Some argue that pipe smoking is far less harmful than smoking cigarettes. But this assumption is based on several old myths that don’t stand up to more recent research. Here’s what we know.

It’s well-established that cigarette smoking is harmful to your health. But what about other forms of tobacco consumption, like pipe smoking?

Some claim that pipe smoking is nearly risk-free. While some of the risks associated with smoking may be slightly lower for those who smoke pipes, pipe smoking can still harm your health in various ways.

Let’s explore some common beliefs about pipe smoking and compare them to scientific research.

Cigarette tobacco is often heavily processed and may contain a range of additives to enhance the flavor and aroma while making it burn more evenly. These additives can include substances like:

  • sugars
  • humectants
  • chemical flavorings

People advertise many tobacco pipe products as being “additive-free.” While some of these might contain fewer additives than cigarette tobacco, they often still contain some additives for flavor, aroma, and preservation. Pipe tobacco may also contain heavy metals, like lead and cadmium, due to soil contamination.

But even the purest, most “natural” tobacco grown in healthy soil still produces harmful chemicals when burned, including tar and carbon monoxide. Plus, all tobacco smoke, regardless of the source, contains more than 70 carcinogens (chemicals known to cause cancer), according to the Centers for Disease Control and Prevention.

A 2010 study suggested there’s a link between pipe smoking and increased risk of:

While these risks were slightly lower than those associated with smoking cigarettes (and greater than those associated with smoking cigars), the authors note that individual risk depends on several factors, including a person’s:

  • smoking frequency
  • inhalation habits
  • the length of time they’ve been smoking

While many pipe smokers don’t inhale, others do. For instance, research consistently shows that former cigarette smokers who switch to pipes or cigars as a harm reduction strategy are more likely to inhale, while primary pipe or cigar smokers generally don’t.

In addition, the amount of smoke you inhale may depend on factors such as the:

  • type of tobacco
  • pipe stem length
  • way the person smokes the pipe

People who smoke from pipes tend to hold the smoke in their mouths for a time before exhaling.

In this case, the smoke is still absorbable through the mucous membranes in your mouth and throat. These tissues are highly vascularized, which means that they can quickly absorb the harmful chemicals and transport them into your bloodstream.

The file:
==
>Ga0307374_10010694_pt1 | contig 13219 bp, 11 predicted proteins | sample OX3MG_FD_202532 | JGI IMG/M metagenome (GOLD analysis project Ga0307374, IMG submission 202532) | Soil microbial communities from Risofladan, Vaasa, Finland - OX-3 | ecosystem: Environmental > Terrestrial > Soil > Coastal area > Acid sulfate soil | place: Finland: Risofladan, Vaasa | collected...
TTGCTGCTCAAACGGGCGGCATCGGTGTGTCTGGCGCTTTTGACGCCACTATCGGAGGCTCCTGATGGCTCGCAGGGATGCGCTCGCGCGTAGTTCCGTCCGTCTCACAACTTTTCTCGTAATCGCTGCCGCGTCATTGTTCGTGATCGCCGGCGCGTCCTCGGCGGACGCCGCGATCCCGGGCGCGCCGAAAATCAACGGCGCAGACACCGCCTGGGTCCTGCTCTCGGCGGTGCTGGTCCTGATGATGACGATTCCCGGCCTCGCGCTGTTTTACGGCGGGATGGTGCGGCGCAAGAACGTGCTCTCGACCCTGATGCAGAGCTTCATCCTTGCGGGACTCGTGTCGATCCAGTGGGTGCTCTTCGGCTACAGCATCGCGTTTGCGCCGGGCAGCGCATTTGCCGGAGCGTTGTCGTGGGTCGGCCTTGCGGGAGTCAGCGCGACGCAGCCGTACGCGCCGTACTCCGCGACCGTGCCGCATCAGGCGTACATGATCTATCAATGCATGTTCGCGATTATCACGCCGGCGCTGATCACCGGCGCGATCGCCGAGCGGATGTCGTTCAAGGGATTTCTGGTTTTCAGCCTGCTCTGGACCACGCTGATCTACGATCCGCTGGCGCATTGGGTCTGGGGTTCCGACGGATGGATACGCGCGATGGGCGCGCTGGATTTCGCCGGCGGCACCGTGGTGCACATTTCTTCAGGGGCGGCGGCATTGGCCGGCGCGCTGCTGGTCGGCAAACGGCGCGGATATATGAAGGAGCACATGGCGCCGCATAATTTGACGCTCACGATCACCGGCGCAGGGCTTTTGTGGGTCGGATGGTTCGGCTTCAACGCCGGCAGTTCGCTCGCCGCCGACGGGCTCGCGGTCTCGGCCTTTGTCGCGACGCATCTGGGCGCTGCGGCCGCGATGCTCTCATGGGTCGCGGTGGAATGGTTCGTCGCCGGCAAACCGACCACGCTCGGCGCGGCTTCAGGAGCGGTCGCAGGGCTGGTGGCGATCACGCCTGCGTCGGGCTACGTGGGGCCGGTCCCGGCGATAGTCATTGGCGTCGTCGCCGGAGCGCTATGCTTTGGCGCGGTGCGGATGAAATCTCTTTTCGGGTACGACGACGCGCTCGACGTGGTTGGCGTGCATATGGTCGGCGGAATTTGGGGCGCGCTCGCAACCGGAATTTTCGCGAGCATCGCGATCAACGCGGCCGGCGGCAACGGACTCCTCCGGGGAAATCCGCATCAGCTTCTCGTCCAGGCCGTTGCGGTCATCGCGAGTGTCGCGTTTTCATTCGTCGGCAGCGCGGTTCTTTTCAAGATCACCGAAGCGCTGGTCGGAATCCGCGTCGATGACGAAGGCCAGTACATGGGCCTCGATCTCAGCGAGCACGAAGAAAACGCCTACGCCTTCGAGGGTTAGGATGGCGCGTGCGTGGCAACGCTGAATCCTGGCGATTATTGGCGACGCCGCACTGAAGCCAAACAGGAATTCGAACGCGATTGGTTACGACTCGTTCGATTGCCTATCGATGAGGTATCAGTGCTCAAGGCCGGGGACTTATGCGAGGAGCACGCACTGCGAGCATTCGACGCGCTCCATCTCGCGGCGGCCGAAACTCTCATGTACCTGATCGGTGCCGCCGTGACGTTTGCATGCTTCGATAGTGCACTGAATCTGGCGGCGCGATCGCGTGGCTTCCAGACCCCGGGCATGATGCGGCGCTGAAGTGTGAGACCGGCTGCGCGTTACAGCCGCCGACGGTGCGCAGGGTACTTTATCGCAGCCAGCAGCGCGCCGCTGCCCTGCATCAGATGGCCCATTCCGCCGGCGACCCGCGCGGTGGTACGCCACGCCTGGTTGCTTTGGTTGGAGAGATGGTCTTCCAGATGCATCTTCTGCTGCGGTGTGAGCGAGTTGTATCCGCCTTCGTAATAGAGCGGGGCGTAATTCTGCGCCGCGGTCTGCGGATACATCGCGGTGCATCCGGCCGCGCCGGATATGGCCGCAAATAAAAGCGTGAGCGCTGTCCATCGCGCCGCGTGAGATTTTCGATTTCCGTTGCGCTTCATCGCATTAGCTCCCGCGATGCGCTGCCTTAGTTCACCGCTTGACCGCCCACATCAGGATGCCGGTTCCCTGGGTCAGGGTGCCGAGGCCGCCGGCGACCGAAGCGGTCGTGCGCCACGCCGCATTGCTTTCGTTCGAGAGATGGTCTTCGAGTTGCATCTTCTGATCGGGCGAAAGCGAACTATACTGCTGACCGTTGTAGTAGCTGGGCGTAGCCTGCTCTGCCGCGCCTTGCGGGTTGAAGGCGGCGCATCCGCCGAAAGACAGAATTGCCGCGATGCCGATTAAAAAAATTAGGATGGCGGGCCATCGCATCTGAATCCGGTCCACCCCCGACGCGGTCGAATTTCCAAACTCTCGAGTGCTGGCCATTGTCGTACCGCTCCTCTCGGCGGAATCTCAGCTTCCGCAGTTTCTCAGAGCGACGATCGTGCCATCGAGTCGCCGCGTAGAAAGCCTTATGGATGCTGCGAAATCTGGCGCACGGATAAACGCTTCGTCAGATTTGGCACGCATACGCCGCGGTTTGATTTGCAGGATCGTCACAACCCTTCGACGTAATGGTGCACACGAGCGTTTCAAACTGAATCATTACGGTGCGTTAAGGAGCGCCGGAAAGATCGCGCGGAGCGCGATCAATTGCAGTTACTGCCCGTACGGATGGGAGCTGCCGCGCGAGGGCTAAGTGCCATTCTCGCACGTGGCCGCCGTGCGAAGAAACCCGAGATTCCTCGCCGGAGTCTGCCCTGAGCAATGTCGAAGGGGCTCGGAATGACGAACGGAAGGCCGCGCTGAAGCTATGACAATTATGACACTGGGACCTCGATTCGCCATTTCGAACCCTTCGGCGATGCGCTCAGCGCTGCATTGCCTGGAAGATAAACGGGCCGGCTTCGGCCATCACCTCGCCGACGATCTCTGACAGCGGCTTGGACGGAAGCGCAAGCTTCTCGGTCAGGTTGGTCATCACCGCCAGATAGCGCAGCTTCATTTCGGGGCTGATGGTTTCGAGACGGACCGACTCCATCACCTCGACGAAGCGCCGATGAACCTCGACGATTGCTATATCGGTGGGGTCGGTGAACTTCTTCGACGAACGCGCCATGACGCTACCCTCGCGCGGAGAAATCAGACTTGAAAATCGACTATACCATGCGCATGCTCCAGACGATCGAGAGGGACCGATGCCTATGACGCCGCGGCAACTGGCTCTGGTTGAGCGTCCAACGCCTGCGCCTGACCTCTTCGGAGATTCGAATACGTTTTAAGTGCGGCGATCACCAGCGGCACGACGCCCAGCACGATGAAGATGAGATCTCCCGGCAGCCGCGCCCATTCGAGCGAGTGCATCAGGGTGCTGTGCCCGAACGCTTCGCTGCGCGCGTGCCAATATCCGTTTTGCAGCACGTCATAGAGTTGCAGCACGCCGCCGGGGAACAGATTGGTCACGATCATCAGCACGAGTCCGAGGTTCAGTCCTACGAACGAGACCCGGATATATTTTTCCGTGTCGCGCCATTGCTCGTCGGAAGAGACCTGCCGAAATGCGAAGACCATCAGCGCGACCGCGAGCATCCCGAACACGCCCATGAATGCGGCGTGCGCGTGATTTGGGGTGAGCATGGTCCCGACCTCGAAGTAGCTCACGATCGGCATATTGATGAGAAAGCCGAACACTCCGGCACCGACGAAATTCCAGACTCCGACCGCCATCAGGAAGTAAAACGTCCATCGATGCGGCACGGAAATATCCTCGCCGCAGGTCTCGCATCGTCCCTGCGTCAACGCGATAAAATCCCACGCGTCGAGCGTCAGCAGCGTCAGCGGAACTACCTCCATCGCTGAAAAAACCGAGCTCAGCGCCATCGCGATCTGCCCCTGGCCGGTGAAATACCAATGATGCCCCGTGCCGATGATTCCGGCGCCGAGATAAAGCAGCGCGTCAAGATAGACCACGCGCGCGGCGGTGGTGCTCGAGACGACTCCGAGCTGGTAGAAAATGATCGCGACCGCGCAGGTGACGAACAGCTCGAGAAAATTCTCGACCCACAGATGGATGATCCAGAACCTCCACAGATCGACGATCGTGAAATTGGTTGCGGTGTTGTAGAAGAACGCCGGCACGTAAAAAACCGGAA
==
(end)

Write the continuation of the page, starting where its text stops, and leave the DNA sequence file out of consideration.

Some people point to a 1964 Surgeon General report about the health effects of smoking as evidence that people who smoke pipes live longer than cigarette smokers and nonsmokers. However, the report states that the number of deaths was a “little if at all higher” than for nonsmokers, meaning the number was similar — not lower — for pipe smokers.

In the nearly 60 years since that report, researchers have learned a lot more about how the number of deaths differed between pipe smokers, cigarette smokers, and nonsmokers.

In the mid-1970s, a long-term study screened 16,932 men (ages 20 to 49) for cardiovascular disease risk factors. The men were re-screened after 3 to 13 years, and the researchers followed them throughout 2007. The authors published the study results in 2010.

The findings showed no significant difference in the number of deaths between pipe and cigarette smokers who smoked comparable amounts of tobacco.

While occasionally smoking a pipe may be less harmful than smoking cigarettes regularly, no form of smoking is entirely safe, and even occasional smoking carries health risks.

Even if you’re only exposed to tobacco once in a while, tobacco smoke contains harmful chemicals that can damage the body’s organs and increase your risk of serious health conditions.

Research shows that pipe smokers are at an increased risk of cancers of the head and neck, lungs, and liver. Even people who’ve always smoked pipes or cigars (and never cigarettes) have an increased risk of developing these cancers when compared with those who’ve never smoked any tobacco product.

Additionally, smoking a pipe can also have other negative effects on your body, including:

  • staining your teeth and fingers
  • causing bad breath, a persistent cough, wrinkles, and premature skin aging
  • increasing your risk of gum disease and tooth loss

It’s also worth noting that nicotine is a highly habit-forming substance, and even occasional tobacco use can lead to dependence and make it difficult to quit.

Evidence suggests that while cigarette smoking has dropped 39% from 2000 to 2015, pipe smoking has jumped 556.4%. One reason for this change is the belief that pipe smoking is less harmful than cigarettes.

It’s important to remember that even if you don’t inhale or only smoke occasionally, pipe smoking can still be harmful to your health and increase the risk of a range of serious health conditions.